- The Flashed Face Effect Video — your brain is not perfect, and it reduces faces to key details. When they flash by in the periphery of your vision, you perceive them as gross and freakish. I like to start the week by reminding myself how fallible I am. Good preparation for the rest of the week… (via BERG London)
- The Newsonomics of Netflix and the Digital Shift — Netflix changed prices, tilting people toward digital and away from physical. This post argues that the same will happen in newspapers. Imagine 2020, and the always-out-there-question: Will we still have print newspapers? Well, maybe, but imagine how much they’ll cost — $3 for a local daily? — and consumers will compare that to the “cheap” tablet pricing, and decide, just as they doing now are with Netflix, which product to take and which to let go. The print world ends not with a bang, but with price increase after price increase. (via Tim O’Reilly)
- Phonegap — just shipped 1.0 of an HTML5 app platform that allows you to author native applications with web technologies and get access to APIs and app stores.
- UnQL — query language for document store databases, from the creators of CouchDB and SQLite. (via Francisco Reyes)
ENTRIES TAGGED "netflix"
Visual Illusion, Newspaper Economics, Native Web Apps, and Document Store Query Language
Netflix's local favorites reveal regional film preferences and oddities.
Do our movie preferences vary by location? A visualization of Netflix rentals and views suggests that they do.
Are you loyal to one streaming service or do you sample from a streaming buffet?
New usage patterns are emerging as streaming services go mainstream. With that in mind, I'd like to find out how Radar readers puts streaming products to use.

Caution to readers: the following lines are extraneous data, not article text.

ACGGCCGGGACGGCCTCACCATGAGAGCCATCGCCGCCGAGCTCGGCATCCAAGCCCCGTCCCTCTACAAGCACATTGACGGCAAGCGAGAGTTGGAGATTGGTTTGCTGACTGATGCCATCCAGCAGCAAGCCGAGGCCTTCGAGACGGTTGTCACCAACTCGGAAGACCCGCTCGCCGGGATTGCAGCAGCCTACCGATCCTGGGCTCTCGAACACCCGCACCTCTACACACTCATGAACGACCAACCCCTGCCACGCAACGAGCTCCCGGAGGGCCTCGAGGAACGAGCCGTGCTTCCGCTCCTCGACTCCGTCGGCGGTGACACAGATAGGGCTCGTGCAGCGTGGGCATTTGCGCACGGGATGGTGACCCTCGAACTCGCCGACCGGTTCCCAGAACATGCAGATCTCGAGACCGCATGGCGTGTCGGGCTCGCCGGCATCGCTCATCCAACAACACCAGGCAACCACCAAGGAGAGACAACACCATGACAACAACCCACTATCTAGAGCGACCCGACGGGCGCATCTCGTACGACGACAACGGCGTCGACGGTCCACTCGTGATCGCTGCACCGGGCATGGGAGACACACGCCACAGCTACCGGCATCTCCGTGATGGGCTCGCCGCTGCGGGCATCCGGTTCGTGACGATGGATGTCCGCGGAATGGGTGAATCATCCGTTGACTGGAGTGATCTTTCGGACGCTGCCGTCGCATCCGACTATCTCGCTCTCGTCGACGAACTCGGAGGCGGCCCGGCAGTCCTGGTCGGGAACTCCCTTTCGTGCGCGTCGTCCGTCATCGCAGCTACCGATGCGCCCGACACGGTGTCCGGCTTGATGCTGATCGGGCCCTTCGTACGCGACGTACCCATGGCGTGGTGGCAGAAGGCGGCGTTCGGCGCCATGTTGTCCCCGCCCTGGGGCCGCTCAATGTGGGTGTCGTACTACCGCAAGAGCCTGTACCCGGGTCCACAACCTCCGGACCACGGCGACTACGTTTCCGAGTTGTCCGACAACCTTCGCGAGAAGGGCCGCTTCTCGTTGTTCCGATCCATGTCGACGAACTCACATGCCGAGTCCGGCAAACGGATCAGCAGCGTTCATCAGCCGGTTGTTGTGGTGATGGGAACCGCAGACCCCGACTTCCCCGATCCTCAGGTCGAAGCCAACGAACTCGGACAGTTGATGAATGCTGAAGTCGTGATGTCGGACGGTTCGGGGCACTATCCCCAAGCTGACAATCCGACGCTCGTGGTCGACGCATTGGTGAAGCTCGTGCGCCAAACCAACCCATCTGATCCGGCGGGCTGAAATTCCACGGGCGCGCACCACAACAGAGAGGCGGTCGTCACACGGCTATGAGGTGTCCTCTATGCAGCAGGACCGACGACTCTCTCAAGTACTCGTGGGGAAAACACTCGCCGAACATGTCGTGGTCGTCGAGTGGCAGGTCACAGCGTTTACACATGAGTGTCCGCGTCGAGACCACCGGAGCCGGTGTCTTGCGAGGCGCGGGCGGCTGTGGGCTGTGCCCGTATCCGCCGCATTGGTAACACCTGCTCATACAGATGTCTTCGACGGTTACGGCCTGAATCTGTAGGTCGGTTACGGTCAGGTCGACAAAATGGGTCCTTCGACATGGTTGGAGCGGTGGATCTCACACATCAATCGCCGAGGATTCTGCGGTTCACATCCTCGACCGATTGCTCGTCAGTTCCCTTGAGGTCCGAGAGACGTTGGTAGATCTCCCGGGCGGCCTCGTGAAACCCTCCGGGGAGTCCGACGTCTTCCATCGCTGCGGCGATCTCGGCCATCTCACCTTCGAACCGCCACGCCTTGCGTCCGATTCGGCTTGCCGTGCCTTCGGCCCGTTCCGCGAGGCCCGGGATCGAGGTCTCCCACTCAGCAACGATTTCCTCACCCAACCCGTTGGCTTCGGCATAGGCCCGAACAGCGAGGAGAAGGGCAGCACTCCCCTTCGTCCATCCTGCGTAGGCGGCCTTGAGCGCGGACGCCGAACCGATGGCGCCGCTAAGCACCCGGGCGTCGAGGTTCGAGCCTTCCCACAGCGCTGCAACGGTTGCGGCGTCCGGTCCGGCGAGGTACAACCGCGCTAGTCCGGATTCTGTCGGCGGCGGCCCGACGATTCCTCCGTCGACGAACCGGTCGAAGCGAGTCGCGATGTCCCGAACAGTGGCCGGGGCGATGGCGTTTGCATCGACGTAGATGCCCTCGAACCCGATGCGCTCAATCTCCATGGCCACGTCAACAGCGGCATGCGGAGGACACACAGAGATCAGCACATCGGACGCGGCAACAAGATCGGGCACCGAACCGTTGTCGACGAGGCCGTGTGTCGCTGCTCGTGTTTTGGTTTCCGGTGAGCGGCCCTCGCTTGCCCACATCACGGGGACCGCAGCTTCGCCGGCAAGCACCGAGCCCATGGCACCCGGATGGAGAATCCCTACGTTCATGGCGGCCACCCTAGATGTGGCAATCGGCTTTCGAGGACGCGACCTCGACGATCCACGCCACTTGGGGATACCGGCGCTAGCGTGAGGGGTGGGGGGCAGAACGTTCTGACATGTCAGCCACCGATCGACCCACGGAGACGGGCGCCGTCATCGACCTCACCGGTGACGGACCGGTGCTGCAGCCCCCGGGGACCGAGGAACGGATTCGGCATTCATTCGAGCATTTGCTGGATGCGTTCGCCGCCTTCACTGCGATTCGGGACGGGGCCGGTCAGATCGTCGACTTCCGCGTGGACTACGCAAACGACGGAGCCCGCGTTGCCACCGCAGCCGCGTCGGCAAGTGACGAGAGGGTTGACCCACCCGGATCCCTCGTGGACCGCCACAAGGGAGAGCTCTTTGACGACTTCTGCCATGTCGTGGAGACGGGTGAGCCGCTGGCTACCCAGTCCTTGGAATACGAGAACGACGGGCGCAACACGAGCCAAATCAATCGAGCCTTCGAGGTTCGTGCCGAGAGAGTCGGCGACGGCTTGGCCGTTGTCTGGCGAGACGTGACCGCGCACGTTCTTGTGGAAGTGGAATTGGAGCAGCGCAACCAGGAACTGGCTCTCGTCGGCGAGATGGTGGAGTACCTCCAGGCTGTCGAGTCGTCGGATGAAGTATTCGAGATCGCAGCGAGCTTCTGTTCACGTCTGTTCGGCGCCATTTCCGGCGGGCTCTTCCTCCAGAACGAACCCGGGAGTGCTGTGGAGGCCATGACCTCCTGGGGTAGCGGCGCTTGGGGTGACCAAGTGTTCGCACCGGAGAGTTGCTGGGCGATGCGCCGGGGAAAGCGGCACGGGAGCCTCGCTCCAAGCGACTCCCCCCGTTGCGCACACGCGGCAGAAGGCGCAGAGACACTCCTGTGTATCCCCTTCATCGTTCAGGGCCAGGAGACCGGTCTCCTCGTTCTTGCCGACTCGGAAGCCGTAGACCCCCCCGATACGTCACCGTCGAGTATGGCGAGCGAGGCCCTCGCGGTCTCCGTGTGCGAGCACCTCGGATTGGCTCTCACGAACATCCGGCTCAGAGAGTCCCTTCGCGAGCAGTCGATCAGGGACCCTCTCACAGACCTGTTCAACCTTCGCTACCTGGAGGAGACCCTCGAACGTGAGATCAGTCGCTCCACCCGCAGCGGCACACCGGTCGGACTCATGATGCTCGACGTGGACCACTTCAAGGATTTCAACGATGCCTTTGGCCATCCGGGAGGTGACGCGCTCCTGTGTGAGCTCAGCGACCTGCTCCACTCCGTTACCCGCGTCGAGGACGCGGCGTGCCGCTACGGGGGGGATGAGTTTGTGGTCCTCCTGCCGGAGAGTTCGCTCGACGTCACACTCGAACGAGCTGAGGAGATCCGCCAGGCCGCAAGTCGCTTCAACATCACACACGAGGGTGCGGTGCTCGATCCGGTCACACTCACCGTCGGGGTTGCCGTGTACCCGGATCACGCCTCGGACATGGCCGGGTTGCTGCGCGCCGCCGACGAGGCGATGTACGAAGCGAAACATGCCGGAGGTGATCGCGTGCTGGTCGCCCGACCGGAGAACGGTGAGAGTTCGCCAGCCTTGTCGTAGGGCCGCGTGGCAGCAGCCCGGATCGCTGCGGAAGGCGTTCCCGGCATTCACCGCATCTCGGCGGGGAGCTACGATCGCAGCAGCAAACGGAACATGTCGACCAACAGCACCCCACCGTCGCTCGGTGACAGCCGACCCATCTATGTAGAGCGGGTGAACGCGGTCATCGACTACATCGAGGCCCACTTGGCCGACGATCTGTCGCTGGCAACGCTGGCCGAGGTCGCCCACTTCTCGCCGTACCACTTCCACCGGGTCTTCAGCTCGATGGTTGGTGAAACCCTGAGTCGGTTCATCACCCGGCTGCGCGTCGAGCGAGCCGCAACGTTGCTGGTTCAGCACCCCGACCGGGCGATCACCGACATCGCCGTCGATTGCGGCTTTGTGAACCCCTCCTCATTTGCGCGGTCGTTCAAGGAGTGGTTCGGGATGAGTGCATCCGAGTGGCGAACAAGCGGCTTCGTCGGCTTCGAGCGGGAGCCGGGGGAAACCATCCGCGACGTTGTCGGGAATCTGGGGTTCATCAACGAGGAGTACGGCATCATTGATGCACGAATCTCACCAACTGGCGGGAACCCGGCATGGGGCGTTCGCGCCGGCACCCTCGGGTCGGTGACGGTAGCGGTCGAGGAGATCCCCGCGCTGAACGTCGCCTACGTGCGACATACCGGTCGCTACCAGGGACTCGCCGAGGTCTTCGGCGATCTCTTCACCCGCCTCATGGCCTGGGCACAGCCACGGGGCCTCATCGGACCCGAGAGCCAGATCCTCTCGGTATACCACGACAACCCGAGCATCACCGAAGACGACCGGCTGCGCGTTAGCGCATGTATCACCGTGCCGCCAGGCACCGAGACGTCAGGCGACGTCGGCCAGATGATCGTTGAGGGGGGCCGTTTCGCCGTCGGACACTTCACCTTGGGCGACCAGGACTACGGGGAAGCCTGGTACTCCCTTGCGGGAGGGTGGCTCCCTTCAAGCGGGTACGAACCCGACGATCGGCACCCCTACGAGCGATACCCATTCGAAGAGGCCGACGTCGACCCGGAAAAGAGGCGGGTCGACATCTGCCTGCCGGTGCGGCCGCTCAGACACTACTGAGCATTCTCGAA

Netflix's Matt McCarthy on building apps that work across platforms.
Matt McCarthy explains how WebKit and A/B testing play important roles on Netflix's many apps. Plus: Platform lessons Netflix has learned that apply to other developers and companies.
Netflix's Adrian Cockcroft on the benefits of a cloud infrastructure.
Netflix moved some of its services into Amazon's cloud last year. In this interview, Netflix cloud architect Adrian Cockcroft says the move was about building a scalable product and paying down technical debt.
Stack Exchange goes in-house, Netflix pays for platforms, survey data gets visualized, and Infochimps acquires Data Marketplace
In this edition of Strata Week: Stack Exchange takes their hardware and software in-house; Neflix explains their adoption of AWS and open source; the New York Times maps out survey and census data; and Infochimps acquires Data Marketplace.
This gem from Whimsley makes the point – with extensive statistical modeling supporting the argument – that our algorithm-obsessed, long tail merchants are actually depleting the overall choice pool despite the fact that as individuals we may be experiencing a sense of more choice through recommendations engines. “Online merchants such as Amazon, iTunes and Netflix may stock more items than your local book, CD, or video store, but they are no friend to “niche culture”. Internet sharing mechanisms such as YouTube and Google PageRank, which distil the clicks of millions of people into recommendations, may also be promoting an online monoculture.”